• I have made arrangements and my wishes known regarding my stored genetic materials (sperm, eggs, embryos).
  • I have provided for my minor children’s guardians’ financial needs to help accommodate my children (e.g. new car, adding a bathroom or home addition, moving to a larger home, etc.).
  • I have considered how my child(ren) and my guardian’s might be economically situated relative to one another and have provided for my guardian’s child(ren) to also use some of the resources I leave behind so that they can benefit similarly in furtherance of their interpersonal relationships.
  • I have made provisions to maintain both sides of the family and lifelong, dear friends in regular visitation and communication with my child(ren).
  • My minor children’s caregivers know whom to call and what to do in the event of an emergency.
  • My college-age / young adult child(ren) have their own basic estate plan so that I can advocate for and assist easily on behalf of the child(ren) in the event of an emergency.
  • My loved ones will know where to find my estate plan and where to turn for help if I am incapacitated and after my death.
  • If my “nuclear” family and I were all to die, I feel good knowing where all of my assets would go and that the receipt of those assets wouldn’t cause any unintended consequences.
  • After ensuring I have provided adequately for my family’s needs, I feel good knowing that I have made provisions to recognize charities in my plan that align with my values and beliefs.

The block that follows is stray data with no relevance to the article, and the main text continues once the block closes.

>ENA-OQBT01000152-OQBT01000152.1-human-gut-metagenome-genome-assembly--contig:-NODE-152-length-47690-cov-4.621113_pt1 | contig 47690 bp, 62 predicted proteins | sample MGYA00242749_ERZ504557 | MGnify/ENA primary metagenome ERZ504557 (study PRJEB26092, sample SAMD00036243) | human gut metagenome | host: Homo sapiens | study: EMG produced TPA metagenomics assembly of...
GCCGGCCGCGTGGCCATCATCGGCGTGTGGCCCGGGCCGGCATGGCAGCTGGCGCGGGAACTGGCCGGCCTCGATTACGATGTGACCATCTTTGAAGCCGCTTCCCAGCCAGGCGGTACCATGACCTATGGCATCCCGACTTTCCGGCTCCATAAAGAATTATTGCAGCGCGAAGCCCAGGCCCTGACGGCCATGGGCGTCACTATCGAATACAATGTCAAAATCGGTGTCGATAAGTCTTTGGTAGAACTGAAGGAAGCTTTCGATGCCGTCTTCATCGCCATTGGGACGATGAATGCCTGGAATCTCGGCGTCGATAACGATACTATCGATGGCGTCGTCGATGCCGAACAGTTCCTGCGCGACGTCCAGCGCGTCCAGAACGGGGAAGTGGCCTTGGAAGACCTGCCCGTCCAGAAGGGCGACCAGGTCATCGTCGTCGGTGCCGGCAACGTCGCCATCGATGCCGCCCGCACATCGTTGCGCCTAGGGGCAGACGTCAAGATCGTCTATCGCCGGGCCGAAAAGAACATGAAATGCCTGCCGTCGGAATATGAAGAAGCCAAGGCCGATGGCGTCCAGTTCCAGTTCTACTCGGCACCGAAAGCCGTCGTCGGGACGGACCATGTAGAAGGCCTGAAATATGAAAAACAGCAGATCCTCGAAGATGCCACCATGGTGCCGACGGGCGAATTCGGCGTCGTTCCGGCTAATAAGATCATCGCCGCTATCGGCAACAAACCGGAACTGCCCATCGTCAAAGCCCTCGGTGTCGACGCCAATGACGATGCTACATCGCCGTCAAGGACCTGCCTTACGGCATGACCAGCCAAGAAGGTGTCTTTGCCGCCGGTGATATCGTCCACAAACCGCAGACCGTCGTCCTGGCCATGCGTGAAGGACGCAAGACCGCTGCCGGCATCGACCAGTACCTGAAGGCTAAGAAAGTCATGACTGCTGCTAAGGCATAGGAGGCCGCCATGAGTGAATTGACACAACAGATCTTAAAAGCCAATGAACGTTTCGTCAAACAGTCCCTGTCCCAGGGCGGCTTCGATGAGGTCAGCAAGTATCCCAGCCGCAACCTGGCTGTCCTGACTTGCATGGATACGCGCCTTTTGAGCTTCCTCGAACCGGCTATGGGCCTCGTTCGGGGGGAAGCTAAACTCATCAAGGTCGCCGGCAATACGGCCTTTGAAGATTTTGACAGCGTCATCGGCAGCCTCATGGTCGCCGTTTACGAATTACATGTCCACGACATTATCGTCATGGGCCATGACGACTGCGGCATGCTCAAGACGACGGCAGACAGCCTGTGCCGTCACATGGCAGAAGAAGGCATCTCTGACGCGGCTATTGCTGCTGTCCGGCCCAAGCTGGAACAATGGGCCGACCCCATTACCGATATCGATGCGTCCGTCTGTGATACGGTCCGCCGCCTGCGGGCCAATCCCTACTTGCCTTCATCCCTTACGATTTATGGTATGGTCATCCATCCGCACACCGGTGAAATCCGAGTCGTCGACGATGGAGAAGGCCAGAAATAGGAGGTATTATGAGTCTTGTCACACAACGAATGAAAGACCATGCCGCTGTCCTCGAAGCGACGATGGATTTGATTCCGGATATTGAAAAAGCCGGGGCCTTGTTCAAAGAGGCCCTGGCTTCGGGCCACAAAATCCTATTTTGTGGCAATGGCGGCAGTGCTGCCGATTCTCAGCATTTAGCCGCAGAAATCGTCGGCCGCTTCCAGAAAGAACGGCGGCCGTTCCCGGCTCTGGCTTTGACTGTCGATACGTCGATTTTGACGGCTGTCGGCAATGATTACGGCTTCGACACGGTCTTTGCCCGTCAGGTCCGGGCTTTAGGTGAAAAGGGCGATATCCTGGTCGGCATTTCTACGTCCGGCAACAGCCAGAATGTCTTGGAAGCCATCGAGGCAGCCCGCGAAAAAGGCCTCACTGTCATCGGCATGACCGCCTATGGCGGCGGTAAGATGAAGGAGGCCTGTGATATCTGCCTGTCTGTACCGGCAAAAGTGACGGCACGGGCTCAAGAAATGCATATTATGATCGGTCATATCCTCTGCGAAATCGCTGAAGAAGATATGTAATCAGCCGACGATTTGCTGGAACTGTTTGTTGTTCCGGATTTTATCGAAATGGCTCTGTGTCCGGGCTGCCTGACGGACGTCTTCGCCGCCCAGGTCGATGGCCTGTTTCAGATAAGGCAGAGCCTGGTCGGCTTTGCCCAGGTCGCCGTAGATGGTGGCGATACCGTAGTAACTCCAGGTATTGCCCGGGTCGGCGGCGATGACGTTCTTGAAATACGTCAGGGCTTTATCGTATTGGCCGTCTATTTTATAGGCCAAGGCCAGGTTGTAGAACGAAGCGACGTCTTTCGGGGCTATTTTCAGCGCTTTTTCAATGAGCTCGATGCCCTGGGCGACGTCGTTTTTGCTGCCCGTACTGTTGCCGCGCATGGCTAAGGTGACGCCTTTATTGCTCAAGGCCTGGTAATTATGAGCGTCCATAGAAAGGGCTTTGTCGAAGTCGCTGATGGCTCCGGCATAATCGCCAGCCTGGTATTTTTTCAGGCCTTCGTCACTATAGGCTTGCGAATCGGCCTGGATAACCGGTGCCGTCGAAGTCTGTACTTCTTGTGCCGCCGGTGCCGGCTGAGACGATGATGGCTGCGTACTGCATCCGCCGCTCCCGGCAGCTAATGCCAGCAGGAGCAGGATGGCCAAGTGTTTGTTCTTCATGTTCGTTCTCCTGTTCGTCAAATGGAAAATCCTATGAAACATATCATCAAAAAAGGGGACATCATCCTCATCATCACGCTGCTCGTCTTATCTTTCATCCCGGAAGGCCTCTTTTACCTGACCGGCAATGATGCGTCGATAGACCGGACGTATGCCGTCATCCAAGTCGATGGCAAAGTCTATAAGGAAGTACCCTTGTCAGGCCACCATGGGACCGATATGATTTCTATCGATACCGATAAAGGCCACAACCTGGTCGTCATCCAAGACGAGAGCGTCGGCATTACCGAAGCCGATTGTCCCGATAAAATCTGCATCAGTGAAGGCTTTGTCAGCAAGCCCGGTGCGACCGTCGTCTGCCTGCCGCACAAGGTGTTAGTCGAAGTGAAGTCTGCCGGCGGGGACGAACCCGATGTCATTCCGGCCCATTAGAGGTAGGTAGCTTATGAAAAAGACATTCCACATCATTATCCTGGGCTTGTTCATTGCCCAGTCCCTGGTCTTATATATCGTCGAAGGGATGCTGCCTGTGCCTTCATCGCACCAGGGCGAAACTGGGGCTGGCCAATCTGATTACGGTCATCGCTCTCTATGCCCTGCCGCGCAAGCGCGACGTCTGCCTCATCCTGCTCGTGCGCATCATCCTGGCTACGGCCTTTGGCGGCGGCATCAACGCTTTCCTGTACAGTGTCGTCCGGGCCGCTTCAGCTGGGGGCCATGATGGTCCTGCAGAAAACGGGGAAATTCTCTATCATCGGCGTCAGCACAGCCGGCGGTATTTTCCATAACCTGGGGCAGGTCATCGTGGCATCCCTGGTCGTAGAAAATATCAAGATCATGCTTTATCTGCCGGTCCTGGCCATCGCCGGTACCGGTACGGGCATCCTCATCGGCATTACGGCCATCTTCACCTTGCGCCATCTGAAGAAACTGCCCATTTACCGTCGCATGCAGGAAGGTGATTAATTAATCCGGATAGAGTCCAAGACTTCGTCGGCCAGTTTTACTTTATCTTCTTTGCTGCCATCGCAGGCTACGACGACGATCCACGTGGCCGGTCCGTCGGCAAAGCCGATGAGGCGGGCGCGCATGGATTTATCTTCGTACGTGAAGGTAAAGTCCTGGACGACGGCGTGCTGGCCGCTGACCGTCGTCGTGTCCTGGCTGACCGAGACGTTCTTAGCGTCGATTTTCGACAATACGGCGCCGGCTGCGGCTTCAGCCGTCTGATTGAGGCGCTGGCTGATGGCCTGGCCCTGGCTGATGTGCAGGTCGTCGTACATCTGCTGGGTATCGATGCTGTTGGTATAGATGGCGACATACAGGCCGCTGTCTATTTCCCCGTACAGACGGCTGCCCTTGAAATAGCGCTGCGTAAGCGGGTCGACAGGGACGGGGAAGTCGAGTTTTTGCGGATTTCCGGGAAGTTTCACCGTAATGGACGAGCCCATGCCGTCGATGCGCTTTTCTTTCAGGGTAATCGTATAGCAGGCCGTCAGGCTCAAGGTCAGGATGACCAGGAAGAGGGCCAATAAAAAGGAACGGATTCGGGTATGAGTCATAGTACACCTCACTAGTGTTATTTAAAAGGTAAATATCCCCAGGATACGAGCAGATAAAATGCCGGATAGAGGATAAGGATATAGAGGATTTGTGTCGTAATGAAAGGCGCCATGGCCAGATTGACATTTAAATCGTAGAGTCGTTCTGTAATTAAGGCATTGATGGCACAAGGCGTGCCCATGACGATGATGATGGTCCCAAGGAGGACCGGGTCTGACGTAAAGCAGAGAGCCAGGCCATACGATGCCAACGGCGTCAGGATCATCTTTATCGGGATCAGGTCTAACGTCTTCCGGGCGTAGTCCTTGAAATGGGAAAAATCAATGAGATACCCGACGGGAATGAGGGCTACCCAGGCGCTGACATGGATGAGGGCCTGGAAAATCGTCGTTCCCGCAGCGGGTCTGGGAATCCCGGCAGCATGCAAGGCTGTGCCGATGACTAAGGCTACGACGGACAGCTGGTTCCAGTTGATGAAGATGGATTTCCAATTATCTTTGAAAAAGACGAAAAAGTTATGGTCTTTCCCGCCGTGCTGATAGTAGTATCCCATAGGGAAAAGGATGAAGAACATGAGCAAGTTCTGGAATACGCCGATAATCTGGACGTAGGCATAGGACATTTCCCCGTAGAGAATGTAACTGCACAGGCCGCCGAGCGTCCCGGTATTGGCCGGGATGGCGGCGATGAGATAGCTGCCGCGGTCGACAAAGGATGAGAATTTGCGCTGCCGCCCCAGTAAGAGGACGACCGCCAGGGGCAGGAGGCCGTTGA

• I am confident my loved ones will understand my end of life wishes and that deciding those important matters won’t cause them unnecessary pain or lead to potentially relationship-damaging disagreements amongst them.
  • I am confident my estate plan is structured to help my loved ones avoid the necessity for working through the court probate process, with all that entails, to inventory and gain approval for the distribution of all my assets after my death.
  • All of my assets are properly titled and/or beneficiary designations made in accordance with my plan. For example, my trust is fully funded and my life insurance policy and retirement plan beneficiaries are up to date and work in conjunction with my Trust or Will.
  • I have not named any loved ones who are minor children or disabled as beneficiaries of my estate, life insurance policy, nor retirement plan.